With competition at an all-time high and admissions practices increasingly unclear, it’s not an easy time to be a college applicant, especially for students of color.
The Supreme Court‘s ruling against affirmative action was considered a massive blow to decades-old efforts to boost enrollment of minorities at American universities through policies that accounted for applicants’ race.
“In terms of ensuring access to higher education and income opportunities, the barriers are already so high,” said Cara McClellan, director of the Advocacy for Racial and Civil Justice Clinic and practice associate professor of law at the University of Pennsylvania Carey Law School.
However, this year’s admissions cycle, which marked the first in which race was not considered, is already reflecting an unexpected dynamic.
As of Jan. 1, college application volume rose 9% in the 2023-24 academic year compared with a year earlier, according to the latest report by the Common Application.
More students are applying overall, and a larger share of applicants identified as an underrepresented minority. The percentage of first-year applicants identifying as Black or Latino jumped 12% and 13%, respectively, year over year, outpacing other groups.
At the same time, colleges are seeing an increase in first-generation applicants and international students, the Common App found.
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Experts predicted the Supreme Court’s ruling would encourage colleges to put more weight on students’ household income and their regional background to diversify their student bodies.
Already, the number of applicants from below-median-income ZIP codes is notably higher, rising 12%, while more students requested a fee waiver, which is often used as a proxy for low-income status, according to the Common App.
These changes may be explained, in part, by an effort on behalf of colleges to enhance their recruitment efforts and financial aid awards, according to Bryan Cook, director of higher education policy at the Urban Institute.
“It’s possible the numbers may not be as stark as people think,” Cook said of how this year’s changes will be reflected in next year’s freshman class. “What may mitigate the decline is schools trying to work around this.”
However, research also shows that when states end affirmative action, the class makeup significantly shifts, added Elise Colin, a research analyst at the Urban Institute.
After the University of California eliminated affirmative action in 1996, the share of underrepresented groups fell 12% in the years that followed. When the University of Michigan banned race-conscious admissions, Black undergraduate enrollment at the school dropped by nearly half from 2006 to 2021, according to the Urban Institute.
“Even when they tried to use other methods to increase diversity, that didn’t make up from the loss of affirmative action,” Colin said.
Advocates have warned that the ability to maintain racial and ethnic diversity would likely be under pressure and it may be a while before the impact of the high court’s ruling against affirmative action is entirely clear.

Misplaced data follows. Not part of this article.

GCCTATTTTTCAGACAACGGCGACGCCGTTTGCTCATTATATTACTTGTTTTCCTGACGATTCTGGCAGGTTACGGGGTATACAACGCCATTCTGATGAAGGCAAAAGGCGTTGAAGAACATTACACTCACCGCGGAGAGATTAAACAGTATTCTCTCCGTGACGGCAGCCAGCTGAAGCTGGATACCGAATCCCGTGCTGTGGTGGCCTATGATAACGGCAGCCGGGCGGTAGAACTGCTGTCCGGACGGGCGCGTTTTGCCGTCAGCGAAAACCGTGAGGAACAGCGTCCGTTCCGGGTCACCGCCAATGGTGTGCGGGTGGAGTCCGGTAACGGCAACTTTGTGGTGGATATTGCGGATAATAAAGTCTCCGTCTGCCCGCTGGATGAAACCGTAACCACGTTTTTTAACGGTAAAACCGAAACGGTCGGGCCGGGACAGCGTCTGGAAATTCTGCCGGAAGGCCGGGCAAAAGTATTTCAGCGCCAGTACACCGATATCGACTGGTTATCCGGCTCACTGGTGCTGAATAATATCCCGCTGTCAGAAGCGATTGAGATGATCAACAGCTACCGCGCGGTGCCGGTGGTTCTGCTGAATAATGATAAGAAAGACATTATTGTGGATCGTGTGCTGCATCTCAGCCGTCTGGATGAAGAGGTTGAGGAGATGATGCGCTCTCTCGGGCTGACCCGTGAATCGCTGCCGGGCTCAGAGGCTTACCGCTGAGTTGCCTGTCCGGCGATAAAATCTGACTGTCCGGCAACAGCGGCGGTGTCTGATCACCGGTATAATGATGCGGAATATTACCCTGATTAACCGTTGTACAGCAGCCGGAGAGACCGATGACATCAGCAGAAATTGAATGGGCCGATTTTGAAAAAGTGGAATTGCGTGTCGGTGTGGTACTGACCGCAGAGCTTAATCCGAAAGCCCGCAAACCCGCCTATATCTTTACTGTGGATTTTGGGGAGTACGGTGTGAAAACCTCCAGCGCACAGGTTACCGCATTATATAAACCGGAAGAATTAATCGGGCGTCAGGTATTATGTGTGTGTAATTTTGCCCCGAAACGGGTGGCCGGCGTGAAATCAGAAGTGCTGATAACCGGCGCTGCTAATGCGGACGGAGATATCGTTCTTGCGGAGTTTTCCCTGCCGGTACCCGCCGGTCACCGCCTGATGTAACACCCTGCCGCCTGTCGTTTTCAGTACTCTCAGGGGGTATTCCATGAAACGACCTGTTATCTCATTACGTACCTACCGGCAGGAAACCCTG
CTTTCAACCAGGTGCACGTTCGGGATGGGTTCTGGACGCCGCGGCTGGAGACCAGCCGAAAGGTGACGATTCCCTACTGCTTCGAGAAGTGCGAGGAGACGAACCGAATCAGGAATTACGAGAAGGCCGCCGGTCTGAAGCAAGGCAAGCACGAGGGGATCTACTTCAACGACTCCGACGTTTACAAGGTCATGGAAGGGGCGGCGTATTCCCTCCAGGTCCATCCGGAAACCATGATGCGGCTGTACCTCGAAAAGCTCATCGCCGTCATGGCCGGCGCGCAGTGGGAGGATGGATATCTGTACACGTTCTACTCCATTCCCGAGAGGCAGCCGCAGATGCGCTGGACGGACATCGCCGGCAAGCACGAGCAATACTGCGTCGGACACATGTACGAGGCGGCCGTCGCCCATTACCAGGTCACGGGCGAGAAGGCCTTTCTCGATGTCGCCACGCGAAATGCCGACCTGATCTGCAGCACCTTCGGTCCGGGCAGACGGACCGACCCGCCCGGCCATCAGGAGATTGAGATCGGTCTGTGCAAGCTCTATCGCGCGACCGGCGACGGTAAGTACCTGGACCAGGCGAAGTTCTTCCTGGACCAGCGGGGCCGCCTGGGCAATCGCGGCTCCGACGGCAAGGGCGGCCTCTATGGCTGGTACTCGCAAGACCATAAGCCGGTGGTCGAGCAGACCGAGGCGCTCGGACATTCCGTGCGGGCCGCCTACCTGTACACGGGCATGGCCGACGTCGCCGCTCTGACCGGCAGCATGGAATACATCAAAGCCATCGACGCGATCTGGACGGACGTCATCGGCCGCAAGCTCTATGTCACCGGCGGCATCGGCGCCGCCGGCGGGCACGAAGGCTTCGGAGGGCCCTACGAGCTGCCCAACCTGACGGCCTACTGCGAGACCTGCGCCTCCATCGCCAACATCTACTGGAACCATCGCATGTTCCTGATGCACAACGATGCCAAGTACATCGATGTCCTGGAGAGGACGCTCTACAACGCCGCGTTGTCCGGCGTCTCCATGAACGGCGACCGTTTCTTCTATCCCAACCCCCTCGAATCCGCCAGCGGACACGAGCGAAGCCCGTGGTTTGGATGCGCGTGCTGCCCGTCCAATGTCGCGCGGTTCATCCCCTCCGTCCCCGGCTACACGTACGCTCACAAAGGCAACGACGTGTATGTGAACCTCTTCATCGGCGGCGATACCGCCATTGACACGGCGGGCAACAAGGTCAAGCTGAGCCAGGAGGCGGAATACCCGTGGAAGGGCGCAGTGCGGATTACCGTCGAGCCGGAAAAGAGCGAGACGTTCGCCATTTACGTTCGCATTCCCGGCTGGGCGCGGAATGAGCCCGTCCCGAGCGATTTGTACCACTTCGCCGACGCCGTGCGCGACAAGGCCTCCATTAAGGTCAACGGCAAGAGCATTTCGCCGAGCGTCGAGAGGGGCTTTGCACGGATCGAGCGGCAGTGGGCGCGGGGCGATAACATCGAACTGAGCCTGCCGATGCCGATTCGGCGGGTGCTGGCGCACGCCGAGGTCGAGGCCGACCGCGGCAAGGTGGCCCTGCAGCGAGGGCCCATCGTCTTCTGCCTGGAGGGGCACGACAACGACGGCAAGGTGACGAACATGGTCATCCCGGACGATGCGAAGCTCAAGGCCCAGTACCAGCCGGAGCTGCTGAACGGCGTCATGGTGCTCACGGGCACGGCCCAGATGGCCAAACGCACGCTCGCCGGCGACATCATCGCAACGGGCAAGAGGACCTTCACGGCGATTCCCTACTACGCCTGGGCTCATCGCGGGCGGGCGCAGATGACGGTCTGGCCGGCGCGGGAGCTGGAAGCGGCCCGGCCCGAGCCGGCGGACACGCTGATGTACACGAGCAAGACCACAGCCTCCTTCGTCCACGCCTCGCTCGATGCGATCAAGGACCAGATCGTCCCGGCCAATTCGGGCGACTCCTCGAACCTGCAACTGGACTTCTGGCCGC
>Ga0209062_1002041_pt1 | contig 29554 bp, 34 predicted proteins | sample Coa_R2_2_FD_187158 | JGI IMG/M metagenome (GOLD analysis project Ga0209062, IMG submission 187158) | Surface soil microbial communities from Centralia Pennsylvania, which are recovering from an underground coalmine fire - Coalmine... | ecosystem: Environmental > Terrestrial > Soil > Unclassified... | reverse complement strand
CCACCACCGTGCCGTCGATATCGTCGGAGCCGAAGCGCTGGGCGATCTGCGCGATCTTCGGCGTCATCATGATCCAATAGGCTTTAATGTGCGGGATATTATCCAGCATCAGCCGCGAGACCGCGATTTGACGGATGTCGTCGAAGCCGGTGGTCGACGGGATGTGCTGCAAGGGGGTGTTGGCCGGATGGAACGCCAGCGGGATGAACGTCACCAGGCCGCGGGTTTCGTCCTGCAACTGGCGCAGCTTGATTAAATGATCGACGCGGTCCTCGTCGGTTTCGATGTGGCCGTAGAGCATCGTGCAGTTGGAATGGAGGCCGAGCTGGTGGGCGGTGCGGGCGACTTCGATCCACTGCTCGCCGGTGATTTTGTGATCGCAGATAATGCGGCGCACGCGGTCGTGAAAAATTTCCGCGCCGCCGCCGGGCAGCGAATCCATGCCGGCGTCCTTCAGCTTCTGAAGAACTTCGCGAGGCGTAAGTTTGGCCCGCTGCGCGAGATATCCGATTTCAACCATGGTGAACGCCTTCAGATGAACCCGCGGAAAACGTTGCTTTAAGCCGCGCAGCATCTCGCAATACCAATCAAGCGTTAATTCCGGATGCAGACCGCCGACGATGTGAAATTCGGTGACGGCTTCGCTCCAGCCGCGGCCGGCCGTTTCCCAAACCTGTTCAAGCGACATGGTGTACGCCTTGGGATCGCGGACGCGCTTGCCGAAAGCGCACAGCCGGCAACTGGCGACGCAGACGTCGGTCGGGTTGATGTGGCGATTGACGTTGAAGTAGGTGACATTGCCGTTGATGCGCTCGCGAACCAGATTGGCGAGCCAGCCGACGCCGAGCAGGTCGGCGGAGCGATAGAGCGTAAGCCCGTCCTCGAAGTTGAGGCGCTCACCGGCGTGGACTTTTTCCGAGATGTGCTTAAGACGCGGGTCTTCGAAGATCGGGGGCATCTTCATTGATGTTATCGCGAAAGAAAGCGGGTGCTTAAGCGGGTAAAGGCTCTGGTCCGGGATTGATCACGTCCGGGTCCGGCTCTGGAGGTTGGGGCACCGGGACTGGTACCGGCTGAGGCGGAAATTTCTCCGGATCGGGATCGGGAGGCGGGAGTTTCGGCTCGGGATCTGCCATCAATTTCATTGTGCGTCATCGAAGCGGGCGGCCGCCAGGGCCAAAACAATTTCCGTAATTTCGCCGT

“Some institutions in the face of the Supreme Court’s decision, which has created a lot of uncertainty, are being incredibly thoughtful in how they can achieve their mission. But it requires real commitment,” McClellan said.
For many families, the price tag is the most significant sticking point when it comes to college access. With financial aid awards delayed this year due to the rollout of the new Free Application for Federal Student Aid, or FAFSA, high school seniors are under even more pressure to decide on college with less time to weigh the financial implications.
Meanwhile, would-be college students have been looking more closely at the return on investment and the growing student loan balances that often go hand in hand with a degree, other reports also show.
The costs associated with an undergraduate education have greatly outpaced the general cost of living over the past few decades, leading to the spike in student loan debt, according to a recent report by Wells Fargo.
The share of Black households that have student debt is 14 percentage points above the comparable share among all families, the Wells Fargo report found. Black households also tend to borrow more than other households to finance a higher education.
And because of historic racial and economic inequities, Black student loan borrowers struggle to repay their debt more than their white peers.
“This becomes another barrier for students who are underrepresented and under-resourced,” McClellan said.
In some ways, the student loan crisis has overshadowed higher education’s proven success, said Liz Cheron, CEO of the Coalition for College, which aims to promote college access.
However, for students going through the college admissions process this year, these are hefty challenges to navigate, she noted.
“The reality for students and families is that this is outside their control,” she said. “We have to trust that colleges and universities are working as hard as they can to innovate and create solutions in a more limited environment.”
“I’m really hopeful with this challenge that the collaboration and innovation and creativity really will allow for us to encourage diverse student audiences to pursue higher education,” she added.
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